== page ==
I opted for a slightly shorter hike heading to the small village of Polateng, northeast of Semonkong. I wanted to get out one more time and enjoy the mountains and also see if I could find the illusive spiral aloe plant that is endemic to the area. The freezing had taken its toll on the batteries of my cameras. The power in Semonkong only ran intermittently, and I didn’t really have much access to it, so it limited my usage. The hike up through Polateng was enjoyable, but also painted a harsher reality of life in rural Lesotho. It is a prime example of the tragedy of the commons. The land is communally owned by all the people of Lesotho, which provides for equal opportunity for grazing rights as the vast majority of the population grazes animals. It is also nice for hiking because there are almost no fences in the country and you can walk for days in any direction if you so desired. The downside of the communally owned land is that no one really takes responsibility for the stewardship of the land, and overgrazing is a huge problem. With only a little over 1% of the land protected, erosion and desertification takes a huge toll on the fertility of the soil. It is one of the huge problems facing this tiny nation if things continue the way they are.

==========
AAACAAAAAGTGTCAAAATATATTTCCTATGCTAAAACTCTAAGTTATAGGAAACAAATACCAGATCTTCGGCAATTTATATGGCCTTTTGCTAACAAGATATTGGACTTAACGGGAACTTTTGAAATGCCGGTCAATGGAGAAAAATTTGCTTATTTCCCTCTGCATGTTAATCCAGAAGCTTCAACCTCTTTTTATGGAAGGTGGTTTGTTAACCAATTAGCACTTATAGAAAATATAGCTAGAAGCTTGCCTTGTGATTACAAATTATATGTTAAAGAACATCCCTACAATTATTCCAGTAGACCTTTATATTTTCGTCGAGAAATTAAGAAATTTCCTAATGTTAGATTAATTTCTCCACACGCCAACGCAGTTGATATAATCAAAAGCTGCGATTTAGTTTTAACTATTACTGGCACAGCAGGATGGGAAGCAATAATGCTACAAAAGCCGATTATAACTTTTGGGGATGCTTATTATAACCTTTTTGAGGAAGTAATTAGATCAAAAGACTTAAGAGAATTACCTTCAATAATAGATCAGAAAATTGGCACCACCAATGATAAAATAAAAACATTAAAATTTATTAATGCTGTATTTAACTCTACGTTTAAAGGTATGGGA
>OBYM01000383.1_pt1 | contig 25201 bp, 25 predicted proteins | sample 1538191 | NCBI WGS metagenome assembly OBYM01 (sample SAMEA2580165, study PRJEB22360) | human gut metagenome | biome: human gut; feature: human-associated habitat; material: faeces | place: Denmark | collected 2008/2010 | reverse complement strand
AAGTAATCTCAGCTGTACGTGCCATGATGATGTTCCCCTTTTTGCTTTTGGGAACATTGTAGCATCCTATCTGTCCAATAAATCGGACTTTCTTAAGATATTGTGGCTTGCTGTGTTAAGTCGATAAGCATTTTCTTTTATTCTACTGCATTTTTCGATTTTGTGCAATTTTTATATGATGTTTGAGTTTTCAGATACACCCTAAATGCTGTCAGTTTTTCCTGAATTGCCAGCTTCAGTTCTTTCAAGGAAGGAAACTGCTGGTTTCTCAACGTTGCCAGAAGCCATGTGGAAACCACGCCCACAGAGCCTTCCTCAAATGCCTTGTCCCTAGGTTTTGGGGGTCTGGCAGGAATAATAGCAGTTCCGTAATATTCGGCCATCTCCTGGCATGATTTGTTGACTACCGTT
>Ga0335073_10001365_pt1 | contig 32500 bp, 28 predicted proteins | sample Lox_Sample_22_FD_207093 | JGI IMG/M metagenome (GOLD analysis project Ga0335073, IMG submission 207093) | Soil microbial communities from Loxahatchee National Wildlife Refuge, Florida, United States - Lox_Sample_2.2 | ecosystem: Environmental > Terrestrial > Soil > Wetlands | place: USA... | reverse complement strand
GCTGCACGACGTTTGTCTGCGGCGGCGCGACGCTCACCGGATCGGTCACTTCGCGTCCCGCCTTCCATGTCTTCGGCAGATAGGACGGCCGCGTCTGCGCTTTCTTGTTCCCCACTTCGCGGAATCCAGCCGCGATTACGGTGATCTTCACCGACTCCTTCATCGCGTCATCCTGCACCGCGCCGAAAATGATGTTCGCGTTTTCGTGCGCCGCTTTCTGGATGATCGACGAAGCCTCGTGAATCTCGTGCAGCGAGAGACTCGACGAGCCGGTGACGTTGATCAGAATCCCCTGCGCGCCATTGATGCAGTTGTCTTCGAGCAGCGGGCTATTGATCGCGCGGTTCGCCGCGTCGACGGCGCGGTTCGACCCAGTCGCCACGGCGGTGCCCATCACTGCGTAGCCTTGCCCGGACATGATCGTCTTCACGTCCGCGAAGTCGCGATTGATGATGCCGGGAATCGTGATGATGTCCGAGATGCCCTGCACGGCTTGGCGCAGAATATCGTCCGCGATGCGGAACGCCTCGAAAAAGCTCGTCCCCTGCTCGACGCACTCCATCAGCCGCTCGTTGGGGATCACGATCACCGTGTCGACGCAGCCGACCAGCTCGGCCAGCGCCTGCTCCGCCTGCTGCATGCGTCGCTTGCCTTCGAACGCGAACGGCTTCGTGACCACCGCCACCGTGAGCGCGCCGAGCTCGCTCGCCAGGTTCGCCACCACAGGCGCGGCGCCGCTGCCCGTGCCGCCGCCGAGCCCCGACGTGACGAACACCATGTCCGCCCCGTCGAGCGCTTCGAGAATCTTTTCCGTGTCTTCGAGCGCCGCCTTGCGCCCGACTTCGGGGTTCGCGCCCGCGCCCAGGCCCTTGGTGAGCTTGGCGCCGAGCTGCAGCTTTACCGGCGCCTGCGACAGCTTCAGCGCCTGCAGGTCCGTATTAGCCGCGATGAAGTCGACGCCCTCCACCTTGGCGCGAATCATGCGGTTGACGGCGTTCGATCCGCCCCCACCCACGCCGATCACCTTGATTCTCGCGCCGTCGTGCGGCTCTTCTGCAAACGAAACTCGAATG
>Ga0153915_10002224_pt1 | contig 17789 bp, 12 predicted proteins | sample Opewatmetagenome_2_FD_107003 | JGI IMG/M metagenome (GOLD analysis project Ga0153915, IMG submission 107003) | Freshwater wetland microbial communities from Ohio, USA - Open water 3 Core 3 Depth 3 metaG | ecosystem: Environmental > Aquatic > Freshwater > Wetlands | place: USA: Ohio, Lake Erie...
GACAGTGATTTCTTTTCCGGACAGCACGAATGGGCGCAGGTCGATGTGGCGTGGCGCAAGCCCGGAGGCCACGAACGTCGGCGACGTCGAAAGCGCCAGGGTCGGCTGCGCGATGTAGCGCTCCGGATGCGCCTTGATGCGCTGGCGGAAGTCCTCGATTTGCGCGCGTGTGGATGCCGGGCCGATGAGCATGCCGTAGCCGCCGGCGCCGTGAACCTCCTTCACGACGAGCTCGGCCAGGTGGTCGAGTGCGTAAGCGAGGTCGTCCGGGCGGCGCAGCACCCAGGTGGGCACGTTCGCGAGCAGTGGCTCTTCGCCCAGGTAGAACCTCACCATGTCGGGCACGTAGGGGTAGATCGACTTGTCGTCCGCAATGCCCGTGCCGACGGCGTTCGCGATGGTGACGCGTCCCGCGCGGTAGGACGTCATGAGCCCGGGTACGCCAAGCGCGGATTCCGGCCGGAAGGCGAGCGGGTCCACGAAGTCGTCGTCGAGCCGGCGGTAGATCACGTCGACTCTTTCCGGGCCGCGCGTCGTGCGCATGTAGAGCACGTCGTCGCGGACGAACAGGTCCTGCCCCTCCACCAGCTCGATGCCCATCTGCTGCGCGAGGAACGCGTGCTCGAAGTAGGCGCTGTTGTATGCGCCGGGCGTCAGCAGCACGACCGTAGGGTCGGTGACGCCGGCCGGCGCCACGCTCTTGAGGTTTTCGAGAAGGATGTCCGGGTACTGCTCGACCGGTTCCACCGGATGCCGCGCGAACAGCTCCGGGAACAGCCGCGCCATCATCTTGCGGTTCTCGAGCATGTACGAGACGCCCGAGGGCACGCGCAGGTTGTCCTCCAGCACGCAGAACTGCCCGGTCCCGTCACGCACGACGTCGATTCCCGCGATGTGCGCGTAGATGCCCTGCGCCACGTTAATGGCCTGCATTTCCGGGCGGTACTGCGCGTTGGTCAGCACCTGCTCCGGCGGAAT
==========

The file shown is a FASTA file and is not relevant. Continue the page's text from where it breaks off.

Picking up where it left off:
Later that day, I again met up with the aforementioned group of people from South Africa. I had now found out were all part of a hiking club in the Eastern Cape, and had come up to Lesotho for their club’s trip. I spent the night picking their brains on my plans for hiking in the Drakensberg range later in my trip after I met back up with Sarah. They in turn delighted me with more tales of their adventures in the cape and throughout Africa. I also got interesting insight into what South Africa was like under apartheid for white people who were opposed to apartheid. They in turn had plenty of questions to ask me about the USA, everything from good places to hike and camp, crime, cars, and politics, to the Amish. At sunset I went with them out to watch the colony of rare mokhotlong, or more commonly known as Bald Ibis, come to roost on the cliff walls not far from my campsite.